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Police criticised as France marches for Women’s Day

More than 60,000 people marched on International Women’s Day in Paris on Sunday March 8 - according to organisers - but the police have been condemned for “disproportionate” use of force.

March 8 is International Women’s Day, known in French as International Rights of Women Day (Journée Internationale des Droits des Femmes). This year it took place on Sunday (yesterday).

One major march in Paris was ironically named “March of the Big Winners” (Marche des Grandes Gagnantes), with protesters saying they did not believe in the government’s claims that its retirement reforms would be favourable to women.

The march was also intended to support women’s causes, call for greater equality, and highlight continued violence against women.

Protesters were invited to dress in blue overalls with a red headscarf, in the manner of the iconic female worker, Rosie the Riveter.

Women from the group “Femen” marched topless in Place de la Concorde, while other protesters held placards showing names of victims of violence and murder against women.

(Photo: FSU 93 / @93Fsu / Twitter)

Protesters chanted: “We are strong, we are proud, radical and feminist and angry”.

Organisers said that 60,000 people marched in Paris overall, largely without incident.


Police violence condemned

But another protest in Place de la République, under a “populist, anti-racist, feminist” banner, turned more heated as police blocked protesters, and attendees saying they were shocked at the level of police presence at the event.

One attendee told news source FranceInfo: “The police formed a blockage, a wall. A street that [would have allowed] people to leave the march was blocked by a wall of CRS [police] with shields. Vans came to surround us. We would have had time to leave by the front, but this forced us back.”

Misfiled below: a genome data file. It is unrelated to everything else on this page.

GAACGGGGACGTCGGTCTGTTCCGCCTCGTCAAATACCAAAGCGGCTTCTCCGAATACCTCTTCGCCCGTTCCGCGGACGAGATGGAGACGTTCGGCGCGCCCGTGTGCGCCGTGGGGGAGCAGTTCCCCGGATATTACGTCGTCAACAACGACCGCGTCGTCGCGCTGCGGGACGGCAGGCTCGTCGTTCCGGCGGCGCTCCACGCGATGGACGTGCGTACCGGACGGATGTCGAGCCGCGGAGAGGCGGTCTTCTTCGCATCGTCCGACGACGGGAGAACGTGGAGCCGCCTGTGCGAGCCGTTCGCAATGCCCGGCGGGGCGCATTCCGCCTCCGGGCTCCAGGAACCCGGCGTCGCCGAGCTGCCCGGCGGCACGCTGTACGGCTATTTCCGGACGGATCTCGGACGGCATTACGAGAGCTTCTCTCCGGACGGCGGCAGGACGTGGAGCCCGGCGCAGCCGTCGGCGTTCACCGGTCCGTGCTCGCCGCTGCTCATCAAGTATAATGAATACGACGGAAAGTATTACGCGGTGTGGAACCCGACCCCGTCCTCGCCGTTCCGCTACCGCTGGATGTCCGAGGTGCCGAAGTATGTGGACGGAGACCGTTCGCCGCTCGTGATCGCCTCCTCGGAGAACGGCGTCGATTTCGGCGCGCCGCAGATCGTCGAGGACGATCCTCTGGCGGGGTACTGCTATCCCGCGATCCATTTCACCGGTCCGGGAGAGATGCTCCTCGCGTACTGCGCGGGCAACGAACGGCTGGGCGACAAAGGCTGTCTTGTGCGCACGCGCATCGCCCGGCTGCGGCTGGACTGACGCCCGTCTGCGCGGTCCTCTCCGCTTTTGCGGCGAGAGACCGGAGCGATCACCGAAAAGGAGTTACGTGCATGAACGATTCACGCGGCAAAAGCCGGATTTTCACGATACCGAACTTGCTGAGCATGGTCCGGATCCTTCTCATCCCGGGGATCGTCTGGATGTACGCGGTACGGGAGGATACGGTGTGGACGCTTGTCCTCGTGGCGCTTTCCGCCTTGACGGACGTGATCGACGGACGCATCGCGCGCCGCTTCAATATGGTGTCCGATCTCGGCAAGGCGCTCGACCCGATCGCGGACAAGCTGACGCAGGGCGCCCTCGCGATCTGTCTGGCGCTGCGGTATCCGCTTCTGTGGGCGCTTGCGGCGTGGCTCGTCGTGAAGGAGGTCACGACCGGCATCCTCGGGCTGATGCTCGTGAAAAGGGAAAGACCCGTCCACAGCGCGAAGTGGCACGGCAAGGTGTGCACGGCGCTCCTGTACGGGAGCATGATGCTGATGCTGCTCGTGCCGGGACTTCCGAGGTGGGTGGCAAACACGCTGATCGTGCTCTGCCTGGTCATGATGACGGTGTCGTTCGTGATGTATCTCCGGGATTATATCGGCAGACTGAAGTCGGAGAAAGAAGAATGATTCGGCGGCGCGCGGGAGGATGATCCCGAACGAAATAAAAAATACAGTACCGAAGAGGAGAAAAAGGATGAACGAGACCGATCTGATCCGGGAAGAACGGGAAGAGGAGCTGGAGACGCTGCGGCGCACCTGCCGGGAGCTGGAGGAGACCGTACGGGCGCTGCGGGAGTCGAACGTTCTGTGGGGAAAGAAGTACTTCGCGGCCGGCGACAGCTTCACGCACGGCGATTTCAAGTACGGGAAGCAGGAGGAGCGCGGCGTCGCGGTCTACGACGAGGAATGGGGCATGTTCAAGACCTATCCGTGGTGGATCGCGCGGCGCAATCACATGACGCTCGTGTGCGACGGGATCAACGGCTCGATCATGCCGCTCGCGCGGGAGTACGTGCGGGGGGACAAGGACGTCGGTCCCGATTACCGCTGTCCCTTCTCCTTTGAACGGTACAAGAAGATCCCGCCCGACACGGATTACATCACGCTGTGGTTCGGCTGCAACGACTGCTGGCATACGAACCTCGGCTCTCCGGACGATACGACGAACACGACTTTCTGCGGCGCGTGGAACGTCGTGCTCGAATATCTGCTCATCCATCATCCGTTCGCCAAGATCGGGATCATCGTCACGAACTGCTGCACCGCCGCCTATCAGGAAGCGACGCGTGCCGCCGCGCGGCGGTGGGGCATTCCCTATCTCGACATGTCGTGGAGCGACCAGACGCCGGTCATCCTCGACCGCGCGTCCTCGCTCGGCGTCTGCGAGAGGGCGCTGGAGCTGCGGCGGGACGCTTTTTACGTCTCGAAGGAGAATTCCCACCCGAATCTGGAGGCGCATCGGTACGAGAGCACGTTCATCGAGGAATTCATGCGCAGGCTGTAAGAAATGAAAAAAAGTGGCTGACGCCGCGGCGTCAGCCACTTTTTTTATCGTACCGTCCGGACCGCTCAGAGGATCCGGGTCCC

Journalist Hélène Molinari, who was at the protest, said: “I saw police cordons, police charging, arrests taking place, with three women arrested on a parallel street. When I went past, a young police officer turned to me and said, ‘Miss, who does the street belong to?’. I left, shocked. They knew I couldn’t reply.”

Another protester said: “We saw the police start to get tear gas ready, and we went into a bar to protect ourselves. The women were surrounded. It was only women.”

The actions of the police - including stopping protesters from moving, and the use of CRS shields - have been condemned by protesters and ministers. Paris mayor Anne Hidalgo tweeted: “[I am] shocked by this unacceptable and incomprehensible violence last night in Place de la République. Support to the protesters.”

Junior minister for equality between men and women, Marlène Schiappa, tweeted: “All women must be able to protest peacefully to have their rights respected.”

Ms Schiappa then confirmed that interior minister Christophe Castaner has “requested a report from the police about what happened at the feminist march”.

The same day, 100 mayoral candidates standing in the upcoming municipal elections signed an open letter, published in newspaper Le Parisien, against “sexism in politics”.

The letter included: “Let us hold our heads high and defend each other. Even if it is an opponent who is attacked for the length of her skirt, we will not let these insults go [as] they have only one intention: to humiliate women.”

More events took place in other towns across France, and similar marches took place across the world - despite fears that they would be cancelled due to coronavirus Covid-19. (In France, gatherings of more than 1,000 people are now banned, but protests are an exception.)

Major International Women’s Day events were seen across the world, in cities such as London, UK; Brussels, Belgium; Lausanne, Switzerland; and Santiago, Chile; and even in more traditionally-conservative countries such as Pakistan, Bangladesh, the Philippines, and Lebanon.

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